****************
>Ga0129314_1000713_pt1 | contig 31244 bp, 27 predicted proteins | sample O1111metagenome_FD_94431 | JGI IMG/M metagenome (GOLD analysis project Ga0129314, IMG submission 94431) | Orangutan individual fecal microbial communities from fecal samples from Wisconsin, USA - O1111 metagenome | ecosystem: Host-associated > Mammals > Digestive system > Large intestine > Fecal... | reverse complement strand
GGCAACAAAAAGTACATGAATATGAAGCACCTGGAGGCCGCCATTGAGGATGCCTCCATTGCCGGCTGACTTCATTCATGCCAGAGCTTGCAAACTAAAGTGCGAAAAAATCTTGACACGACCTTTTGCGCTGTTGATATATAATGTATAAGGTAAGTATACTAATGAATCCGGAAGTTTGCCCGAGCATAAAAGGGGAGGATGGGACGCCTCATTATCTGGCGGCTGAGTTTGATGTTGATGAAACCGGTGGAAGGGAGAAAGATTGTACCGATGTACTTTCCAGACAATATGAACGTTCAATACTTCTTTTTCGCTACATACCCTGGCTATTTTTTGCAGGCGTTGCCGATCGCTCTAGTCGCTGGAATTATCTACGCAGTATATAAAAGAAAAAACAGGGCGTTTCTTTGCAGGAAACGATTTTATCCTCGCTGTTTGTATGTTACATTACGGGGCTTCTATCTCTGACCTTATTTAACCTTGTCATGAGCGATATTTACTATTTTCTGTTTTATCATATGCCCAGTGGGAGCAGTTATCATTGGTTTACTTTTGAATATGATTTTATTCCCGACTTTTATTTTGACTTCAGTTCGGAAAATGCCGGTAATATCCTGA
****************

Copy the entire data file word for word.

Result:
>Ga0129314_1000713_pt1 | contig 31244 bp, 27 predicted proteins | sample O1111metagenome_FD_94431 | JGI IMG/M metagenome (GOLD analysis project Ga0129314, IMG submission 94431) | Orangutan individual fecal microbial communities from fecal samples from Wisconsin, USA - O1111 metagenome | ecosystem: Host-associated > Mammals > Digestive system > Large intestine > Fecal... | reverse complement strand
GGCAACAAAAAGTACATGAATATGAAGCACCTGGAGGCCGCCATTGAGGATGCCTCCATTGCCGGCTGACTTCATTCATGCCAGAGCTTGCAAACTAAAGTGCGAAAAAATCTTGACACGACCTTTTGCGCTGTTGATATATAATGTATAAGGTAAGTATACTAATGAATCCGGAAGTTTGCCCGAGCATAAAAGGGGAGGATGGGACGCCTCATTATCTGGCGGCTGAGTTTGATGTTGATGAAACCGGTGGAAGGGAGAAAGATTGTACCGATGTACTTTCCAGACAATATGAACGTTCAATACTTCTTTTTCGCTACATACCCTGGCTATTTTTTGCAGGCGTTGCCGATCGCTCTAGTCGCTGGAATTATCTACGCAGTATATAAAAGAAAAAACAGGGCGTTTCTTTGCAGGAAACGATTTTATCCTCGCTGTTTGTATGTTACATTACGGGGCTTCTATCTCTGACCTTATTTAACCTTGTCATGAGCGATATTTACTATTTTCTGTTTTATCATATGCCCAGTGGGAGCAGTTATCATTGGTTTACTTTTGAATATGATTTTATTCCCGACTTTTATTTTGACTTCAGTTCGGAAAATGCCGGTAATATCCTGA